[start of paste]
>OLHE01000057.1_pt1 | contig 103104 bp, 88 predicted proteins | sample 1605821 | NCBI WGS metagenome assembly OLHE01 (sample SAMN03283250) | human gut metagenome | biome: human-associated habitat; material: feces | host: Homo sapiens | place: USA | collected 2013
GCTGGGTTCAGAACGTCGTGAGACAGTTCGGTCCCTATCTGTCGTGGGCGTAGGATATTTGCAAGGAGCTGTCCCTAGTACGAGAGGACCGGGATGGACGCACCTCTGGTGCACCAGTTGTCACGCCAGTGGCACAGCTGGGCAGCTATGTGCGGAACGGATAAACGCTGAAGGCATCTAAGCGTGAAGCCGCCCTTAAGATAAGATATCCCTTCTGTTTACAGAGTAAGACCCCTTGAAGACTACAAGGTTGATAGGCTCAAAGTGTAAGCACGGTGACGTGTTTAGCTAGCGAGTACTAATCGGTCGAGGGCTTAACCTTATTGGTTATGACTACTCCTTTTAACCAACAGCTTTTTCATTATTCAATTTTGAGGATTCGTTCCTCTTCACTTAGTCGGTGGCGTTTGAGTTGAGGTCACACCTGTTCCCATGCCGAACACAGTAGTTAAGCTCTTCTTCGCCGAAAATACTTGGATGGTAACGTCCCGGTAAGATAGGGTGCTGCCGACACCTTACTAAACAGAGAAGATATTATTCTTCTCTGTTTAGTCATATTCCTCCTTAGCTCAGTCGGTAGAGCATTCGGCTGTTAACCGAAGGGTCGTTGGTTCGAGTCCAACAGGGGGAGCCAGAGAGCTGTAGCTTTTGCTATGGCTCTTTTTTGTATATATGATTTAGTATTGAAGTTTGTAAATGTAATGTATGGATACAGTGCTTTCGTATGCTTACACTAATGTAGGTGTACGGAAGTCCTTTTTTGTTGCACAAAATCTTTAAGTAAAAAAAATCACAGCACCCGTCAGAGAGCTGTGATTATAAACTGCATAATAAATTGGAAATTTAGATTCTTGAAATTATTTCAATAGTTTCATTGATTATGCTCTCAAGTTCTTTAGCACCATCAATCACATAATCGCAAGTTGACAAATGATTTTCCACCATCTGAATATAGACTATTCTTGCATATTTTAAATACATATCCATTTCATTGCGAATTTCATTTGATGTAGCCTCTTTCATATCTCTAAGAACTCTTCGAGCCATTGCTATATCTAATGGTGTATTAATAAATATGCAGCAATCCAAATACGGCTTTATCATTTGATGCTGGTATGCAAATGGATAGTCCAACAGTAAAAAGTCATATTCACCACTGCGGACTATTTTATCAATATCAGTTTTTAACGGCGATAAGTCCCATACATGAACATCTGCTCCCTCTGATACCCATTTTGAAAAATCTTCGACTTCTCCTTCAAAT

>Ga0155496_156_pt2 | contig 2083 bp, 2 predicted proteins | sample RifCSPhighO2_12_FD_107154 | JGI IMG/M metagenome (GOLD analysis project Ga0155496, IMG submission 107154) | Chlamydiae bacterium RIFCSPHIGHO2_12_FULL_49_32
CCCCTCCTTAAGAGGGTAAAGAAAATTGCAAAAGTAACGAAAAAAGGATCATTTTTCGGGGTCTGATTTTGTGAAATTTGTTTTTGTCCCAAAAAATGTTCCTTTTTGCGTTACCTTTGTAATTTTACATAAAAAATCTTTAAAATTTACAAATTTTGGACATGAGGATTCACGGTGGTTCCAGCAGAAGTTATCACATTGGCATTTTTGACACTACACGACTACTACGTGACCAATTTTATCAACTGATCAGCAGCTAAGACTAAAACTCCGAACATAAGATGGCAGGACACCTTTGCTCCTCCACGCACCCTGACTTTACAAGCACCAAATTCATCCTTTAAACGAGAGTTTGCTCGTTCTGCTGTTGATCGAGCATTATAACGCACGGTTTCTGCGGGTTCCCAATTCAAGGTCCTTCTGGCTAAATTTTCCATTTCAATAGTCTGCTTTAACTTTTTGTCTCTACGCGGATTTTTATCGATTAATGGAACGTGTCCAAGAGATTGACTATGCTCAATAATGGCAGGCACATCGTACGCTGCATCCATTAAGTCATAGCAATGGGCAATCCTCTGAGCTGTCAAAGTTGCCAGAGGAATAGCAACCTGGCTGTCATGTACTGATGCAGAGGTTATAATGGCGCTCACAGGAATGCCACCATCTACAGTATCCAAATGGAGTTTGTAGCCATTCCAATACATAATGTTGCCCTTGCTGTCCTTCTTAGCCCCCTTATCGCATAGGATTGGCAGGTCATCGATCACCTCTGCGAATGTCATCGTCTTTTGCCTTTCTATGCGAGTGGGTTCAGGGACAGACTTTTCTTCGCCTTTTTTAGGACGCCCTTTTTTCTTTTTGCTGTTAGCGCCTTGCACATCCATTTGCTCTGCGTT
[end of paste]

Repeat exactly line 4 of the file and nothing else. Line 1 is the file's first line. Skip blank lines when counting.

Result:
CCCCTCCTTAAGAGGGTAAAGAAAATTGCAAAAGTAACGAAAAAAGGATCATTTTTCGGGGTCTGATTTTGTGAAATTTGTTTTTGTCCCAAAAAATGTTCCTTTTTGCGTTACCTTTGTAATTTTACATAAAAAATCTTTAAAATTTACAAATTTTGGACATGAGGATTCACGGTGGTTCCAGCAGAAGTTATCACATTGGCATTTTTGACACTACACGACTACTACGTGACCAATTTTATCAACTGATCAGCAGCTAAGACTAAAACTCCGAACATAAGATGGCAGGACACCTTTGCTCCTCCACGCACCCTGACTTTACAAGCACCAAATTCATCCTTTAAACGAGAGTTTGCTCGTTCTGCTGTTGATCGAGCATTATAACGCACGGTTTCTGCGGGTTCCCAATTCAAGGTCCTTCTGGCTAAATTTTCCATTTCAATAGTCTGCTTTAACTTTTTGTCTCTACGCGGATTTTTATCGATTAATGGAACGTGTCCAAGAGATTGACTATGCTCAATAATGGCAGGCACATCGTACGCTGCATCCATTAAGTCATAGCAATGGGCAATCCTCTGAGCTGTCAAAGTTGCCAGAGGAATAGCAACCTGGCTGTCATGTACTGATGCAGAGGTTATAATGGCGCTCACAGGAATGCCACCATCTACAGTATCCAAATGGAGTTTGTAGCCATTCCAATACATAATGTTGCCCTTGCTGTCCTTCTTAGCCCCCTTATCGCATAGGATTGGCAGGTCATCGATCACCTCTGCGAATGTCATCGTCTTTTGCCTTTCTATGCGAGTGGGTTCAGGGACAGACTTTTCTTCGCCTTTTTTAGGACGCCCTTTTTTCTTTTTGCTGTTAGCGCCTTGCACATCCATTTGCTCTGCGTT